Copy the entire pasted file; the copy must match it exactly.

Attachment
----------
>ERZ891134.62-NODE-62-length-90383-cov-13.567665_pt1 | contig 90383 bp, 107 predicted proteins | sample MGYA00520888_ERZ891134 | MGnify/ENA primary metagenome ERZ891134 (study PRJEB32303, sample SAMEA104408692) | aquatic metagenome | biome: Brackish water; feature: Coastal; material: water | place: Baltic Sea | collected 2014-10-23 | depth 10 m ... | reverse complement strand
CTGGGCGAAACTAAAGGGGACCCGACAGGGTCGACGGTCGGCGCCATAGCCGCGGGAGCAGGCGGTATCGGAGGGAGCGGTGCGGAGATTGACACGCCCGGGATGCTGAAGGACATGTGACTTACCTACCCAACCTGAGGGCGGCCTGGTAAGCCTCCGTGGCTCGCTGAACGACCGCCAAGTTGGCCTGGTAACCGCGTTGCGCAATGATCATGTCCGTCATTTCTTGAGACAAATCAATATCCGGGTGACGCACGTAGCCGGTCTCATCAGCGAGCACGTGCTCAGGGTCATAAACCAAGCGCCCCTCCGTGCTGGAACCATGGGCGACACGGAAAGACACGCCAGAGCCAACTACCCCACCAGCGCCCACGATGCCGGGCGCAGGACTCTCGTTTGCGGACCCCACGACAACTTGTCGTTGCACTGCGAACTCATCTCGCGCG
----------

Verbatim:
>ERZ891134.62-NODE-62-length-90383-cov-13.567665_pt1 | contig 90383 bp, 107 predicted proteins | sample MGYA00520888_ERZ891134 | MGnify/ENA primary metagenome ERZ891134 (study PRJEB32303, sample SAMEA104408692) | aquatic metagenome | biome: Brackish water; feature: Coastal; material: water | place: Baltic Sea | collected 2014-10-23 | depth 10 m ... | reverse complement strand
CTGGGCGAAACTAAAGGGGACCCGACAGGGTCGACGGTCGGCGCCATAGCCGCGGGAGCAGGCGGTATCGGAGGGAGCGGTGCGGAGATTGACACGCCCGGGATGCTGAAGGACATGTGACTTACCTACCCAACCTGAGGGCGGCCTGGTAAGCCTCCGTGGCTCGCTGAACGACCGCCAAGTTGGCCTGGTAACCGCGTTGCGCAATGATCATGTCCGTCATTTCTTGAGACAAATCAATATCCGGGTGACGCACGTAGCCGGTCTCATCAGCGAGCACGTGCTCAGGGTCATAAACCAAGCGCCCCTCCGTGCTGGAACCATGGGCGACACGGAAAGACACGCCAGAGCCAACTACCCCACCAGCGCCCACGATGCCGGGCGCAGGACTCTCGTTTGCGGACCCCACGACAACTTGTCGTTGCACTGCGAACTCATCTCGCGCG